We were getting good winds(as far as the DuoGen was concerned) as they flowed over the bluffs to the North that protect this cove and while the swell wasn't bad, it was still a howler in the rigging. The middle cove is open yet a beautiful beach to play on. We found that when we went ashore, the winds were just about gone along the beach. They by passed this cove(at least the beach). During the day, dozens of tourist in big boats and small pangas come and flock to this beach, many returning from a trip to Los Islotes where they can snorkel with sea lions. One of the CruiseWest.com boats(he took off sometime early Friday morning) was already anchored there when we showed up on Thursday afternoon. They'd set up umbrellas, tents and chairs for all their customers. We had been surprised that so many went ashore in the winds we had been experiencing. Now we knew why the beach was so popular. While the others got lots of wind, this one didn't. As we putt putted around to the South cove, we were hit again by the winds from the North blowing over the bluffs and valley. The cove there is quite shallow near the back and I jumped out of Puff a good 150 yards from shore and the water only came up to just above my knees. I pulled Puff to shore and we walked the beach. Behind the beach is a small lagoon full of fish (small) and crabs(small) all set up in their own little eco system. At the back of the cove is a trail heading for the other side of the island. We headed back to Zephyr, picked up our frizbee and headed back to the middle cove and got some exercise. Along the way in, we stopped for a few minutes and chatted with the folks aboard the Mooring boat that had anchored there. They had come in about an hour before. I don't think the daughter(mid 20s) liked the sailing experience. As they sat in the cockpit having lunch, she still had her life jacket on. Once we left the beach, the folks aboard the Mooring boat came ashore. We returned to Zephyr and the winds in the North cove.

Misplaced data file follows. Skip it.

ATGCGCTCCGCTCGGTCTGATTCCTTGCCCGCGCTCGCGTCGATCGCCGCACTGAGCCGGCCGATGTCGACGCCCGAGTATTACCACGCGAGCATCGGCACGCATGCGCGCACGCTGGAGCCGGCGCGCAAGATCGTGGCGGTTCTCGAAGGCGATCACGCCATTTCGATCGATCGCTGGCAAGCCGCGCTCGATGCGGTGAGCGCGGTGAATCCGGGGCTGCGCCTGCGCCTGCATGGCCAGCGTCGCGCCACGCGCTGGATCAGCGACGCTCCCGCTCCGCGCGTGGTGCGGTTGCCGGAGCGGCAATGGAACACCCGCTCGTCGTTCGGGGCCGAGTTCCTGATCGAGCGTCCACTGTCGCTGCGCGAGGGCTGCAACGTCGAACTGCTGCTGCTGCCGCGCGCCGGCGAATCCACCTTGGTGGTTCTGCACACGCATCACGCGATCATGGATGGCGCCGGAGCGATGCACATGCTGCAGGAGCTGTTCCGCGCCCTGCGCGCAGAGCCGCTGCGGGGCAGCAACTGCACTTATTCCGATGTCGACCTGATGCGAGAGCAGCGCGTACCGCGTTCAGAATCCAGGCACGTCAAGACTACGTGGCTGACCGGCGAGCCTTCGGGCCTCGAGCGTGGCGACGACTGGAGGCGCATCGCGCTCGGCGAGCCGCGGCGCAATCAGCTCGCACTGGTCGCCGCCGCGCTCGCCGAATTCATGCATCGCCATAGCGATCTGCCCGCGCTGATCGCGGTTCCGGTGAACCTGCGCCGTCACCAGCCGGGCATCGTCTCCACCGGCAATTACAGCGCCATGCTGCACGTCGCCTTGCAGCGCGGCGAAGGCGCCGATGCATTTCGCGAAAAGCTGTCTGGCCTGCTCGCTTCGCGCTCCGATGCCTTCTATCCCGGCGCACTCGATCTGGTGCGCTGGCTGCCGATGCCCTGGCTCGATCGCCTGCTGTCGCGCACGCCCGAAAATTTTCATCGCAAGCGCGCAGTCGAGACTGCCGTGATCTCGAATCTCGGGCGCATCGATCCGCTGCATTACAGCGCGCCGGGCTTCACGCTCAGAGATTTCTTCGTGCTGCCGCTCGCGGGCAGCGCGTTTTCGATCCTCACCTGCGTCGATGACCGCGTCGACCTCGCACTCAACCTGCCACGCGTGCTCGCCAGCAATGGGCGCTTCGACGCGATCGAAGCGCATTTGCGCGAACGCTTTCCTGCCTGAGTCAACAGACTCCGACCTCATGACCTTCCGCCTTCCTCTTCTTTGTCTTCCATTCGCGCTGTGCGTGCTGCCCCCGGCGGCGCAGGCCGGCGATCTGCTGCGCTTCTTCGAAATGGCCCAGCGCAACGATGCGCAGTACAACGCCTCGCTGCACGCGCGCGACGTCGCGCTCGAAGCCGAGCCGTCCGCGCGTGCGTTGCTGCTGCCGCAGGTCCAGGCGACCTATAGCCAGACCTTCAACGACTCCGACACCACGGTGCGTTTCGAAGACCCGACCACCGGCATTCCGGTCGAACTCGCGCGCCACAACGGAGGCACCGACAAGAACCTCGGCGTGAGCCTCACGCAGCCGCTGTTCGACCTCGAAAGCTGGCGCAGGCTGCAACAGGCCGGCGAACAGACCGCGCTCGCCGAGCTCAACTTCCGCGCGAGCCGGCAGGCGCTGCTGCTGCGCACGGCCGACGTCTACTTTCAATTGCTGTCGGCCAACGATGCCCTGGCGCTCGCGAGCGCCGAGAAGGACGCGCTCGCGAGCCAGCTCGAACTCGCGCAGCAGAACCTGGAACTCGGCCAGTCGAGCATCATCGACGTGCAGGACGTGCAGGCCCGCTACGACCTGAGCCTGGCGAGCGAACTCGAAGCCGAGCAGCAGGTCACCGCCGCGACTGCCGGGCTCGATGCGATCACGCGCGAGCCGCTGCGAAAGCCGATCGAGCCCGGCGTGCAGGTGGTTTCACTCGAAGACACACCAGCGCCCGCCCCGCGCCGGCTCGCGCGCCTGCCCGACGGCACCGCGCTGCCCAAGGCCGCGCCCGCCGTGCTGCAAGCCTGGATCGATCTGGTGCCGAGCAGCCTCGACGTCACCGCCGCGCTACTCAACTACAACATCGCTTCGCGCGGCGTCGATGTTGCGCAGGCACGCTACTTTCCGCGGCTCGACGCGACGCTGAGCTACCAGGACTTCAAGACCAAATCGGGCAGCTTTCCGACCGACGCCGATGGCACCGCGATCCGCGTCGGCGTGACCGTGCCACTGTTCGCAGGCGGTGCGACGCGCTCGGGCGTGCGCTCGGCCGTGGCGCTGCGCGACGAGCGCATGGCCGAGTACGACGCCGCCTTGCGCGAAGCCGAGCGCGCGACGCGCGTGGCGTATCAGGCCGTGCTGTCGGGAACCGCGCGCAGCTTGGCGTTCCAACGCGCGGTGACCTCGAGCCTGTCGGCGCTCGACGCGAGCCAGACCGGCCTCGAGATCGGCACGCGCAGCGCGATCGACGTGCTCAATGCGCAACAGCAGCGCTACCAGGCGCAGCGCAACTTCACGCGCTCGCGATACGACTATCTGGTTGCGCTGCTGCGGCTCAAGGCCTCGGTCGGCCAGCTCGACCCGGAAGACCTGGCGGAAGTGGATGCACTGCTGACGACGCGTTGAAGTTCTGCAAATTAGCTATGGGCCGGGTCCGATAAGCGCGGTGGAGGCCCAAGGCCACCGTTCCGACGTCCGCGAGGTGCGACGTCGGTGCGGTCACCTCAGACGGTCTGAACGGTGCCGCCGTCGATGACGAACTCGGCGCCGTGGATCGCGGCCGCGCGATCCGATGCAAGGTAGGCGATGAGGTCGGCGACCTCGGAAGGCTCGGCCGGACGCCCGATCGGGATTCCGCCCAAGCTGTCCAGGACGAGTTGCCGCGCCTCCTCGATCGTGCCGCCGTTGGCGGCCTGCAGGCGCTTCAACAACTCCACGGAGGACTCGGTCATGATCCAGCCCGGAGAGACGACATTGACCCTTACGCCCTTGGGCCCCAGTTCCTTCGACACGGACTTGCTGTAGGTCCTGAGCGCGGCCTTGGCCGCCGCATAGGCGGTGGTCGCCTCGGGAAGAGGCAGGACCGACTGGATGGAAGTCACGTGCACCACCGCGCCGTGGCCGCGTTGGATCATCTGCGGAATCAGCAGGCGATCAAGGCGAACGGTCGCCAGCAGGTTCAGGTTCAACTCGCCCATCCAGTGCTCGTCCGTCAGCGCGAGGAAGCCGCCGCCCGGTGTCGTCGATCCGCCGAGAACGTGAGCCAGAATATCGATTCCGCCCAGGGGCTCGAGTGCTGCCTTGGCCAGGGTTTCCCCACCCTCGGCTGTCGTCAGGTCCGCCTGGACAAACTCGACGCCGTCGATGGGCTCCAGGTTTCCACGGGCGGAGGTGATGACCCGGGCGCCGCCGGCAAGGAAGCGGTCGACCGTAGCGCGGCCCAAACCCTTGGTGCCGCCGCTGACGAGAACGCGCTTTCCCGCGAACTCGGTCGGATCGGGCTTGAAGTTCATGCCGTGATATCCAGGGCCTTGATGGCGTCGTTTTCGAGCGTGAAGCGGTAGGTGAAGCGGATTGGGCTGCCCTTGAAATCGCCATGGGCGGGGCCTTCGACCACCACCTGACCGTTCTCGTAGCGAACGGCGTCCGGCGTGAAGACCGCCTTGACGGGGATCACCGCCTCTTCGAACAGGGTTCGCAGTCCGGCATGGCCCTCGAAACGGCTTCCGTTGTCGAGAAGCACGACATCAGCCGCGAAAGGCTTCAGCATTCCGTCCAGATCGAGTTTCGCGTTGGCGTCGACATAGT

With Friday being so windy, few boats came into any of the three anchorages as most don't like going out in this weather(chicken). I think only three boats showed up all day. The forecast for Saturday was for more winds out of the North to Northwest, back in the 20-25 knot range. What did we get---maybe 10 knots all day. It was the perfect day for sailing up the coast and many boats did just that. I decided to walk the trail that lead off the back of the South cove that took you to the other side of the island. I made it ashore by 1000. We had pulled Puff aboard the previous night as the winds were howling past her as we had just pulled her up to sit along side Zephyr but out of the water on our hoist. We normally jut hoist her up and let her dangle through the night in a sling made for inflatable boats. This time, the wind was so strong, that we decided to just pull her all the way back on board rather than have her flop around beside Zephyr. We'd already taken Dragon(our outboard) off and stowed it on the railing at the stern. It's much safer and quieter that way(and less strain on the rigging).